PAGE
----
Anti-racism rally marred by clashes

But when we make Australia seem so hate­ful, how can we make new ar­rivals from prouder cul­tures feel it’s not just worth join­ing but de­fend­ing

The Advertiser - - NEWS - AN­DREW BOLT AN­DREW.BOLT@NEWS.COM.AU AD­VER­TISER.COM.AU

AN anti-racism rally in Mel­bourne’s CBD has been marred by clashes with a ri­val ring-wing event.

A wo­man was ar­rested as about 500 pro­test­ers hold­ing “Mel­bourne says no to racism” plac­ards marched to Par­lia­ment, where a right-wing group was hold­ing a rally. The op­pos­ing groups were kept apart by po­lice and bar­ri­ers.

Video footage shows one young man ap­par­ently be­ing set upon as he walked along draped in an Aus­tralian flag.

“Why would I give up the flag?” he says. “Be­cause it’s of­fen­sive,” a fe­male voice replies.

One masked anti-racism pro­tester had it re­moved un­der new laws.

Anti-racism pro­tester Andy Le­busque, 31, said he feared racists were protest­ing un­der the guise of car­ing about Vic­to­ria’s crime rate.

“That’s not their real mes­sage, it’s a false nar­ra­tive,” he said.

The Is­lamists try­ing to de­stroy us are bad enough. Worse are the in­flu­en­tial ac­tivists mak­ing Australia seem not worth sav­ing. Po­lice across Australia are now in­ves­ti­gat­ing about 70 ter­ror­ism plots, but so far we’ve been lucky.

We haven’t been hit as hard as Bri­tain, which has suf­fered five se­ri­ous ter­ror­ist at­tacks this year after last week’s bomb­ing of a Lon­don train. Yet just when an Is­lamist Right de­clares us too hate­ful to live, an ac­tivist Left agrees Australia is too hate­ful to de­fend.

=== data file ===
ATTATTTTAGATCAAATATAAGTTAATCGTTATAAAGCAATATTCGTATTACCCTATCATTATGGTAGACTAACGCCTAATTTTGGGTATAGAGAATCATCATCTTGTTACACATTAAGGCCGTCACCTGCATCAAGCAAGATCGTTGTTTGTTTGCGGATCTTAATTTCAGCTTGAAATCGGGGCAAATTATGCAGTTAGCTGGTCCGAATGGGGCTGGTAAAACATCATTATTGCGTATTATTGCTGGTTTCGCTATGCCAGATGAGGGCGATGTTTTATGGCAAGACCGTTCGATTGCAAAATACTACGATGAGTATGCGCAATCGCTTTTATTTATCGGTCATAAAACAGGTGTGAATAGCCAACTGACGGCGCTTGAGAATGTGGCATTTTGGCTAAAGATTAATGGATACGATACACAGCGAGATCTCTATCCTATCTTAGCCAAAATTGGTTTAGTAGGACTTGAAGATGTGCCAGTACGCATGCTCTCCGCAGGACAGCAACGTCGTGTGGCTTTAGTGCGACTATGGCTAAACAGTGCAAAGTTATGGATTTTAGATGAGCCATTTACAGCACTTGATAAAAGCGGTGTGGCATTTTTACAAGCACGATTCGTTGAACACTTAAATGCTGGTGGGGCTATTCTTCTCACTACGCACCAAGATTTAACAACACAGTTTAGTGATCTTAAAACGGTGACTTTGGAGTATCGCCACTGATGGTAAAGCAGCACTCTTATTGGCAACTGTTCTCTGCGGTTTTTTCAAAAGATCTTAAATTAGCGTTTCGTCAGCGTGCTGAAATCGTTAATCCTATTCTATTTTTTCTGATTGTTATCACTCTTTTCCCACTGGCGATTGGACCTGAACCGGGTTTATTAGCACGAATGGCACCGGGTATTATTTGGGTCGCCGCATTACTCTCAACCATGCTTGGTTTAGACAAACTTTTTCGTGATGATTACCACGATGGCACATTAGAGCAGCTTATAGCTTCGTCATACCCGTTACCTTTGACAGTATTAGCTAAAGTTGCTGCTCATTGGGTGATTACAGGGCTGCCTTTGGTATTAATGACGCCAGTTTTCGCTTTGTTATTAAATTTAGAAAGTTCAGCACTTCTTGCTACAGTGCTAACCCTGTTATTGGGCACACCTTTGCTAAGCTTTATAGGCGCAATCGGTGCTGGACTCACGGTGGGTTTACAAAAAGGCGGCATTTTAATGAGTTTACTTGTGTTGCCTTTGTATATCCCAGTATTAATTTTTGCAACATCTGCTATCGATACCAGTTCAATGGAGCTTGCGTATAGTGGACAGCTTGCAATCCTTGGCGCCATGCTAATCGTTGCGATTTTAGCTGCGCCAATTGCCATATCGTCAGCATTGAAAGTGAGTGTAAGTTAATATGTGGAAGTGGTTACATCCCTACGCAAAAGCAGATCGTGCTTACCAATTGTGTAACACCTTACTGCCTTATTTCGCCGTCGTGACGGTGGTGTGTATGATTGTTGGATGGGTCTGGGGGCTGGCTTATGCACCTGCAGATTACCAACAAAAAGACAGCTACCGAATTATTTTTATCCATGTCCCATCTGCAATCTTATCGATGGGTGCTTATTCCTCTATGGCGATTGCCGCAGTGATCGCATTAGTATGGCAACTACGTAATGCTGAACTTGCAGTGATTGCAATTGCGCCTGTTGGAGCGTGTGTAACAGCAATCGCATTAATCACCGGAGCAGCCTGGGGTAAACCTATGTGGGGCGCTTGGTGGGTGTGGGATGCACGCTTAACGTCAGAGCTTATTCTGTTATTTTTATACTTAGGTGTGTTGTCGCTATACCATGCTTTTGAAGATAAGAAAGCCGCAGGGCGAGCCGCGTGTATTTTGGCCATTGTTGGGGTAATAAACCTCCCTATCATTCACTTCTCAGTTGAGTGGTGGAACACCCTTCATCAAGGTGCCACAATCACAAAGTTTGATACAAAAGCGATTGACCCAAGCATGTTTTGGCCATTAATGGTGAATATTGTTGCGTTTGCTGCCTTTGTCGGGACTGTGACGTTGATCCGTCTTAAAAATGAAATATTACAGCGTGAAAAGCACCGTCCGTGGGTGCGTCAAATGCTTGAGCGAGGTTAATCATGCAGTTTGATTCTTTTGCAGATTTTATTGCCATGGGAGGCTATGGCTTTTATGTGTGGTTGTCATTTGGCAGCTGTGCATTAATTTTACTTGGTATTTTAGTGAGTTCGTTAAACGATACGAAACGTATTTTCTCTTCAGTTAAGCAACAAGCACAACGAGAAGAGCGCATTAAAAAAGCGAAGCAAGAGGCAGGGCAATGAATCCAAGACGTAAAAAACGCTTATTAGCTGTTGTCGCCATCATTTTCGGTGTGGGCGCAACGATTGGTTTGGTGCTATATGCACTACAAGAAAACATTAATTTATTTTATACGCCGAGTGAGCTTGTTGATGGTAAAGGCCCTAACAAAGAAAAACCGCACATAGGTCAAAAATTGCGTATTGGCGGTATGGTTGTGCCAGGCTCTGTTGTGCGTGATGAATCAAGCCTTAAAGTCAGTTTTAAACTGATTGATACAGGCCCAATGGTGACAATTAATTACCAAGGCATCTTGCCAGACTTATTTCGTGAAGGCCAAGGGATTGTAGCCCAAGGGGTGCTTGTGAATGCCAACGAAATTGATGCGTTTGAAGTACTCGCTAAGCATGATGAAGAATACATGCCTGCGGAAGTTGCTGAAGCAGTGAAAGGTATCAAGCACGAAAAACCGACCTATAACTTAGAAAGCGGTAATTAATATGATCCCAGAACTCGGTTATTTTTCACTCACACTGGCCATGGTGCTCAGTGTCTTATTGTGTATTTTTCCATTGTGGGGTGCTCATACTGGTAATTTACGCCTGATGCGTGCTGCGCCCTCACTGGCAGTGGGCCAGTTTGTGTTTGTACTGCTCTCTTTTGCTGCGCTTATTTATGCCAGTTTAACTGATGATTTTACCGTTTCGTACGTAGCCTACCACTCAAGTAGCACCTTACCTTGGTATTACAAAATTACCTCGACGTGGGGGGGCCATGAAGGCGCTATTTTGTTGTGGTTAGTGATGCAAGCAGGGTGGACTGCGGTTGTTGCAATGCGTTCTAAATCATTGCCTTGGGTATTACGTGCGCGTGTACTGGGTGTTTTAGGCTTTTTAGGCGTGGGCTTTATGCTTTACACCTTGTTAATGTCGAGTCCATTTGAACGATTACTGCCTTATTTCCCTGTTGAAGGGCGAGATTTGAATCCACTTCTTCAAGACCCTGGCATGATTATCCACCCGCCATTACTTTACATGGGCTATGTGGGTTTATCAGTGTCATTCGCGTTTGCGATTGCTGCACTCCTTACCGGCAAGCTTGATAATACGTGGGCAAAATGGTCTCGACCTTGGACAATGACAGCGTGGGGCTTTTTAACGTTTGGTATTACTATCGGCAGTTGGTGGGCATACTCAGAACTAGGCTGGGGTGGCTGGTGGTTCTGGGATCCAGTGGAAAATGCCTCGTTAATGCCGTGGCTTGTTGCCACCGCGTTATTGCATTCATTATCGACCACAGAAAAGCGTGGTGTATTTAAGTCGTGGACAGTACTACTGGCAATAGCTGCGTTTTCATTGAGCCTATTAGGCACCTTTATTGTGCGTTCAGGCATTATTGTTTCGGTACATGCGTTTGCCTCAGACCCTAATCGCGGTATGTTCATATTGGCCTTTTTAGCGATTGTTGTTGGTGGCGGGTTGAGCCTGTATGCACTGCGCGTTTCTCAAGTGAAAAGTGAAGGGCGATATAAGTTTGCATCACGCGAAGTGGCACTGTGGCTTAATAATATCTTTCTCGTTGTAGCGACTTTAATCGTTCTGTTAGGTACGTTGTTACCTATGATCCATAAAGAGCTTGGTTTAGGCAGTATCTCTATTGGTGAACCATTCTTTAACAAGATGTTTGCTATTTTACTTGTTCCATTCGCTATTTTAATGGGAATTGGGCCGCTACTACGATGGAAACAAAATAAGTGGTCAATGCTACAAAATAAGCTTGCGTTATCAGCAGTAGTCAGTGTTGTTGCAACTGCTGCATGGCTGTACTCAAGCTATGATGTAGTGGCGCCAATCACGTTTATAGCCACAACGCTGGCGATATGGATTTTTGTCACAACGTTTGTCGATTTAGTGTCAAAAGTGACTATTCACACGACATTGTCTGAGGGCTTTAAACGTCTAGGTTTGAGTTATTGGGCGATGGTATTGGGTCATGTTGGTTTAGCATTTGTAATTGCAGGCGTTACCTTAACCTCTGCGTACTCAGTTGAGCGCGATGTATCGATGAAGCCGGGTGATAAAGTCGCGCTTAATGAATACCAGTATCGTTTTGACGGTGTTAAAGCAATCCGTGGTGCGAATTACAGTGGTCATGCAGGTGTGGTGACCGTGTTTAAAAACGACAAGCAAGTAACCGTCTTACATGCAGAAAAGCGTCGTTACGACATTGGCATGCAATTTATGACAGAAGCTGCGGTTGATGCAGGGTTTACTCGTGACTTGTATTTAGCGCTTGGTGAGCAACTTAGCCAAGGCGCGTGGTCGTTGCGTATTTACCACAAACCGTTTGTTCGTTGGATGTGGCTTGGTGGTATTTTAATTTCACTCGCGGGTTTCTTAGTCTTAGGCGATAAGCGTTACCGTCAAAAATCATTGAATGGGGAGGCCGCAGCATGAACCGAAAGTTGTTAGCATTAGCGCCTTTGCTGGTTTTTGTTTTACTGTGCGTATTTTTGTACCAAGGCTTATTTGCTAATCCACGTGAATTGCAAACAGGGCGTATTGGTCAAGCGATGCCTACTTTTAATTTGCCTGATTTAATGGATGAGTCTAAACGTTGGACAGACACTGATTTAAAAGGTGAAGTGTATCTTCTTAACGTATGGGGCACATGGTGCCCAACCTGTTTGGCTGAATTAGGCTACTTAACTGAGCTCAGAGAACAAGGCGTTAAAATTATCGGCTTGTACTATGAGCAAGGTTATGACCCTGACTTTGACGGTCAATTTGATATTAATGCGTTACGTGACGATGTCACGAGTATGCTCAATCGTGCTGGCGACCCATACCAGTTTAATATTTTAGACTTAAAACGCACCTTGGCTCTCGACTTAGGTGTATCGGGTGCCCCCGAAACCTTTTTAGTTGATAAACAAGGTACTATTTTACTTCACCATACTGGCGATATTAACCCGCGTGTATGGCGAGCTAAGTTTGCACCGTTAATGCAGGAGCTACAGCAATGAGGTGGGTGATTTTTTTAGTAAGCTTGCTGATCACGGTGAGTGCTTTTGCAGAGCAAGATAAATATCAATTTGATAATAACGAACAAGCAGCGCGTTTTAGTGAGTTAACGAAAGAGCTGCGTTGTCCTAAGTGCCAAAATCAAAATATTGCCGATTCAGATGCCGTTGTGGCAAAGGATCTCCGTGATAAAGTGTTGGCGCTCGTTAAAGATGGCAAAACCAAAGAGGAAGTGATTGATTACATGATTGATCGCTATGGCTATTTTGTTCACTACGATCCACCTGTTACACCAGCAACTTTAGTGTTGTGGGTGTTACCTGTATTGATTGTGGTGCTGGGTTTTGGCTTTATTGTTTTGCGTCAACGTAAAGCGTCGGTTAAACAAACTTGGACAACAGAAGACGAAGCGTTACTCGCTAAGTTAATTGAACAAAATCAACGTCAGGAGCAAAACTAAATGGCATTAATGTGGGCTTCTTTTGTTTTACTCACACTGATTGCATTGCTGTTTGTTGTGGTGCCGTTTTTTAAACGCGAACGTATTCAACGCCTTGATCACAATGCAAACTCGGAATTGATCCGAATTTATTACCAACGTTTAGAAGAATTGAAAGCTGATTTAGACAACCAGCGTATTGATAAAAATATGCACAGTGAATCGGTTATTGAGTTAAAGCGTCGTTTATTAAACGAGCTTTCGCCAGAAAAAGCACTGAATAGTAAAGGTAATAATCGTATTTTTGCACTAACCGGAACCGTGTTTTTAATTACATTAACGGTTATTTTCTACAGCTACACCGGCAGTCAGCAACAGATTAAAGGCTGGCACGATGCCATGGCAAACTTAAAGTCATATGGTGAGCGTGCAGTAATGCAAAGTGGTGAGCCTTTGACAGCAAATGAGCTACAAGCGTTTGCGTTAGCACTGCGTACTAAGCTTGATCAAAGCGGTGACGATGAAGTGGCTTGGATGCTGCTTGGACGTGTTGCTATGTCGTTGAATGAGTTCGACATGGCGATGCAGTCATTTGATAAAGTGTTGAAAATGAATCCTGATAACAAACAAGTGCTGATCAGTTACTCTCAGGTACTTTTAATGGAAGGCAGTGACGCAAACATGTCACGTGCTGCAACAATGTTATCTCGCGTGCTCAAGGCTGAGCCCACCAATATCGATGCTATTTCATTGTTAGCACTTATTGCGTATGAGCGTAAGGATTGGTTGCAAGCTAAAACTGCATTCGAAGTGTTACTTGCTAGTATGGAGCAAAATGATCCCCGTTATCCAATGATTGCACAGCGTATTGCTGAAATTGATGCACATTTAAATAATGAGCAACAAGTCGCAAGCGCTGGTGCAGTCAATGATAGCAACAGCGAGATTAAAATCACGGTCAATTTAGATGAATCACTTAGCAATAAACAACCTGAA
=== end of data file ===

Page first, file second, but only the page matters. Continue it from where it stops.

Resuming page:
Last week, for in­stance, Coun­cil­lor Sue Bolton jus­ti­fied her More­land coun­cil’s de­ci­sion to scrap Australia Day cer­e­monies on Jan­uary 26 by claim­ing that “cel­e­brat­ing that date would be like cel­e­brat­ing the Nazi Holo­caust as Ger­many Day”.

She ex­plained: “What hap­pened to the Abo­rig­i­nal and Tor­res Strait Is­lan­der peo­ple from that date was a holo­caust.”

It beg­gars be­lief that a city coun­cil­lor could se­ri­ously liken the Nazi’s ef­forts to phys­i­cally wipe out all Jews – slaugh­ter­ing 6 mil­lion – with the clumsy and some­times bru­tal at­tempts by Bri­tish colo­nial­ists to live side-by-side with Abo­rig­ines.

But Bolton’s id­iocy is not the is­sue. It’s her ir­re­spon­si­bil­ity.

Con­sider: what is she telling chil­dren from im­mi­grant cul­tures prouder than our own? Surely it must be that Australia de­serves not their loy­alty but con­tempt – and even ha­tred?

Sure, dis­miss Bolton’s rant­ings as all you’d ex­pect from the Vic­to­rian con­venor of So­cial­ist Al­liance.

But she is an elected coun­cil­lor, and her fel­low coun­cil­lors agree our past is so shame­ful that, like two other Mel­bourne coun­cils, they’ve banned cel­e­brat­ing Australia Day on the date of the first Bri­tish set­tle­ment.

What’s more, they be­long to a great wave of rad­i­cal aca­demics, jour­nal­ists, teach­ers and Aus­tralian Hu­man Rights Com­mis­sion com­mis- sars dump­ing on Australia. The AHRC, in its in­fa­mous Bring­ing Them Home re­port, even claimed white of­fi­cials were so evil that they stole up to 100,000 chil­dren just be­cause they were Abo­rig­i­nal, in an act of “sys­tem­atic racial dis­crim­i­na­tion and geno­cide”.